If only I had a dollar every time I read something similar to this: "DDD is expensive and it should be used ONLY if the domain is BIG, behaviour rich and only for the core domain, not for the whole application" .
Well... today, I would say DDD is mainstream. Sure, from the crowd of people "doing DDD" only a minority actually does DDD, but nevertheless, there are plenty of experienced developers or architects who can properly apply DDD. Now, DDD isn't expensive by its intrinsic nature, but the people who can apply it aren't that cheap and if they deal with a complex domain, it could take some time. So, in the end you can say it's expensive.
However, thing is, a company is already paying those people and it doesn't pay them more because they're using DDD, that's just another development tool. So, it's not about the money. But what about time? Can we afford the time spend to understand the domain BEFORE we start coding? Well, can we afford NOT to? In what universe is it a better idea to just start coding functionality you don't fully understand?
"Hey, DDD is too complex for a CRUD app" you might say. How do you know it's a CRUD app, without having a domain model? For any app, simple or complex you need to gather all the information you need in order to implement it. As I've said in the past DDD is not programming, it's just a methodology to get that information, to understand the functionality that needs to be implemented. Only after you know the model, you can say: it's a CRUD app or it's a rich-behaviour app, but not before.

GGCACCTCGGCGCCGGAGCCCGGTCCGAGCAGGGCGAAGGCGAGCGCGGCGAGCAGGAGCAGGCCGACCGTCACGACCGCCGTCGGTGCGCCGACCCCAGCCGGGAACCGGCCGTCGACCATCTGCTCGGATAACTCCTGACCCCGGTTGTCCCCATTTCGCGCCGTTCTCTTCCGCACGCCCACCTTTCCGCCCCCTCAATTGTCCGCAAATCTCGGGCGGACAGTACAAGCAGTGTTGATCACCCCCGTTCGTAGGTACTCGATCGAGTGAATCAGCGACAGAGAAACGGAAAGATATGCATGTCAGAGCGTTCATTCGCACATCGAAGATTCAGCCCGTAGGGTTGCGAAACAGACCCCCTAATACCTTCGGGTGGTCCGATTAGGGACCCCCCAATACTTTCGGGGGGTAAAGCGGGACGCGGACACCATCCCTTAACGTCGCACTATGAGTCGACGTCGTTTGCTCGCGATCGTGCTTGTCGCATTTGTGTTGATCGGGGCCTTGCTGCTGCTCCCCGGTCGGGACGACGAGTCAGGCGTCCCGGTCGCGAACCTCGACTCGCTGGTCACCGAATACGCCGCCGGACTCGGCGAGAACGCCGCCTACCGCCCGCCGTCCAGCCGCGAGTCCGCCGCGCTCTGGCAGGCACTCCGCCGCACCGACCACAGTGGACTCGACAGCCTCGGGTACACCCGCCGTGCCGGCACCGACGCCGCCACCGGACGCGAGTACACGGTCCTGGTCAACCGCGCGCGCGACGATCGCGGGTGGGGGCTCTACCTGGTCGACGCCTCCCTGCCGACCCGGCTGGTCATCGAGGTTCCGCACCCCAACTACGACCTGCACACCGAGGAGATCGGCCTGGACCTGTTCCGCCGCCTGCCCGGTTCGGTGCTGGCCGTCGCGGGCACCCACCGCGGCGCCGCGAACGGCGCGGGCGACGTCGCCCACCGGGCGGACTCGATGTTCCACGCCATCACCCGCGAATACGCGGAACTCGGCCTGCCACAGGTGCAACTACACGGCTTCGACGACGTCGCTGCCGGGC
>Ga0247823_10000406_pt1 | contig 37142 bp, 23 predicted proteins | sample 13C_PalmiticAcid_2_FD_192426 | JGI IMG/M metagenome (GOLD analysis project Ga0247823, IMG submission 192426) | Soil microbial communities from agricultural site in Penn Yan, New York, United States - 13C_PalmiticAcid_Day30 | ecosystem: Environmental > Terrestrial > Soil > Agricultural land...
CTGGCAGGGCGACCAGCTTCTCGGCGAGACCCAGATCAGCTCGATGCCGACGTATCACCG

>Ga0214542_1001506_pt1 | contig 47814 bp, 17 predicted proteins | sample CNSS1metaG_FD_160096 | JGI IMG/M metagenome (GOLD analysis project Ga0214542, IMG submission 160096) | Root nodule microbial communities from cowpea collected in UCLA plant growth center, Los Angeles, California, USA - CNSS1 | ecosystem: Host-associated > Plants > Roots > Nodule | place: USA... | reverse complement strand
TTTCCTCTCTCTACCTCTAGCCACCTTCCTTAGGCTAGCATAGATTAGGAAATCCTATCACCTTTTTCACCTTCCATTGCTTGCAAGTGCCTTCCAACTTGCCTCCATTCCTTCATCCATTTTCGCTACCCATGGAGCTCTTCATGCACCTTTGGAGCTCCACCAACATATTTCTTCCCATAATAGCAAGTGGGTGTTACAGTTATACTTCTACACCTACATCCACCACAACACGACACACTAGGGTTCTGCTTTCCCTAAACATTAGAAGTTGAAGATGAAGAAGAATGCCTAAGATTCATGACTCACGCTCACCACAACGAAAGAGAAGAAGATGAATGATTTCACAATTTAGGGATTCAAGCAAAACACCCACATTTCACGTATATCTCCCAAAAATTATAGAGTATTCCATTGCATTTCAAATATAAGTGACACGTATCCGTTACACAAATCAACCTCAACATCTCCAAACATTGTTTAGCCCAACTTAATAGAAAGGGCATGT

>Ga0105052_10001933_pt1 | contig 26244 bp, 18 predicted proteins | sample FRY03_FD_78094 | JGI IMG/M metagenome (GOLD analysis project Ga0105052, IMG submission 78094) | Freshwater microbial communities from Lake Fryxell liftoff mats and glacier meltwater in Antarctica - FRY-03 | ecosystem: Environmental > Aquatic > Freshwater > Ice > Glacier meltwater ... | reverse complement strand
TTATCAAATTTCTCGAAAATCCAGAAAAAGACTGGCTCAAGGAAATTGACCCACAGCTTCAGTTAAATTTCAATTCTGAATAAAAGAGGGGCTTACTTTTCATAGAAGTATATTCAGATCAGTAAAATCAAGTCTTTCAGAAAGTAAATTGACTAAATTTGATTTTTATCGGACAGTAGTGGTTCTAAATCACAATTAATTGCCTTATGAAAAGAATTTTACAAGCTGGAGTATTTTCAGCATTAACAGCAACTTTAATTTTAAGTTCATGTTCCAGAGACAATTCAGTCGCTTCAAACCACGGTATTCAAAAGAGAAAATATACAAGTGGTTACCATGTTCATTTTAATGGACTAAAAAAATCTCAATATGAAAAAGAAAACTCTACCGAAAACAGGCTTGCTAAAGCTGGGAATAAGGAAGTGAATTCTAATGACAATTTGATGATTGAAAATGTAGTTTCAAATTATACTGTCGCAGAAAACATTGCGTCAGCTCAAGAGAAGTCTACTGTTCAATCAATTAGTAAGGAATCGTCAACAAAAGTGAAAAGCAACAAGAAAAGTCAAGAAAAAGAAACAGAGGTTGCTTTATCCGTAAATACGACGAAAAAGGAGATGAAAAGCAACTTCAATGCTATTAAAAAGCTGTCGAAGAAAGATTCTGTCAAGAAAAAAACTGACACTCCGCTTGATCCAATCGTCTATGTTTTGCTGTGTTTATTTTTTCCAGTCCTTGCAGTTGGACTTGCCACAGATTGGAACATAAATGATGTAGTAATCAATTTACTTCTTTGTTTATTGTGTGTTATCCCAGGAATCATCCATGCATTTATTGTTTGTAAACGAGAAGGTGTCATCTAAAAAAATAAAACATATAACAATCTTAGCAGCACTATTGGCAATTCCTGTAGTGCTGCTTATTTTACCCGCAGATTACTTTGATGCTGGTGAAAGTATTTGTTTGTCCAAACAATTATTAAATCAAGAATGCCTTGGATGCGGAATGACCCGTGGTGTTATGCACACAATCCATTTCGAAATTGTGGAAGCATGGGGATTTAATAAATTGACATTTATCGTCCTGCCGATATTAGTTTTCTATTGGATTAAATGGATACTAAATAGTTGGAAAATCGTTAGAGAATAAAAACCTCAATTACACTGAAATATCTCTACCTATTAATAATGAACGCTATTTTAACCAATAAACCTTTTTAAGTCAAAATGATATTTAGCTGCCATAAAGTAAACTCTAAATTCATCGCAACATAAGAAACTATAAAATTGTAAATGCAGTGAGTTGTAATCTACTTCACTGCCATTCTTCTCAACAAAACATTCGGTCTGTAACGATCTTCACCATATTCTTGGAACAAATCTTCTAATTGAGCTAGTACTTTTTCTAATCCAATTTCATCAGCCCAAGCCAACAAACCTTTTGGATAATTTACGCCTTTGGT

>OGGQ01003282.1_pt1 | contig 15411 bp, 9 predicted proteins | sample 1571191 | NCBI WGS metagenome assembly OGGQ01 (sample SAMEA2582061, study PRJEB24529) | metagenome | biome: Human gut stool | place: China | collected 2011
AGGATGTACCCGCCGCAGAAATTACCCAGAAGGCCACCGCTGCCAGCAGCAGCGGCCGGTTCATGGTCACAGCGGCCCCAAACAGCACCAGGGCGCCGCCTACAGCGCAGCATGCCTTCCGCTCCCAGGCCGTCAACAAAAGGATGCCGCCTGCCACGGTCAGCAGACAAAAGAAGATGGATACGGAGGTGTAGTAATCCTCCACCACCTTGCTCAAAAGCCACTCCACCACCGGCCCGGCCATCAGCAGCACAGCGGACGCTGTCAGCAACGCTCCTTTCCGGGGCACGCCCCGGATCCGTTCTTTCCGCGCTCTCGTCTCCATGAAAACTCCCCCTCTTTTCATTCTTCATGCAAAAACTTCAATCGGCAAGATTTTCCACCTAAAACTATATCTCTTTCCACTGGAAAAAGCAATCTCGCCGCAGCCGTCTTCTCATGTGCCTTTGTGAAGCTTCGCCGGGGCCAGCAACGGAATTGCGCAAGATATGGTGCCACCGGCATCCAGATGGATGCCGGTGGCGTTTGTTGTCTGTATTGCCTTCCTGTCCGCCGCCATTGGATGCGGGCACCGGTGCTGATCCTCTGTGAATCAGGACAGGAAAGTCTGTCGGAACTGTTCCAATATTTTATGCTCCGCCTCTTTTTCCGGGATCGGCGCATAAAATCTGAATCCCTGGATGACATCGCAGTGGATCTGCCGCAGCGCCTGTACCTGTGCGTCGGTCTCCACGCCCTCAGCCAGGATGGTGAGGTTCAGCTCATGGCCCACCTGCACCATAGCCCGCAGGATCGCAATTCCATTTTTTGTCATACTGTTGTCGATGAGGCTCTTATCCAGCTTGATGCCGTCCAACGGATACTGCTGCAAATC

What about the tactical patterns? Guess what, they're still not code, but ways to group information. When I'm identifying an aggregate I'm interested in concepts and business rules. If I end up with some state and some validation, this is what the domain needs. And based on that I will choose an implementation which will be CRUDy in nature.
I think the problem lies in how the devs look at DDD: like it's a way to design objects (OOP), instead of a way to understand the relevant parts of the domain. And they think they have to use a certain architecture or 'behaviour-rich' objects or the Repository pattern. They view it as a complex solution which requires a complex problem (but how can they know upfront how complex the problem is?!).
Once someone understands the nature and purpose of DDD, they can apply it as the first step in building (any)software. And the result will be a specific (relevant) domain model (abstraction) which will contain all the information developers need in order to write the code. And btw, CRUD apps are the easiest and fastest to model with DDD.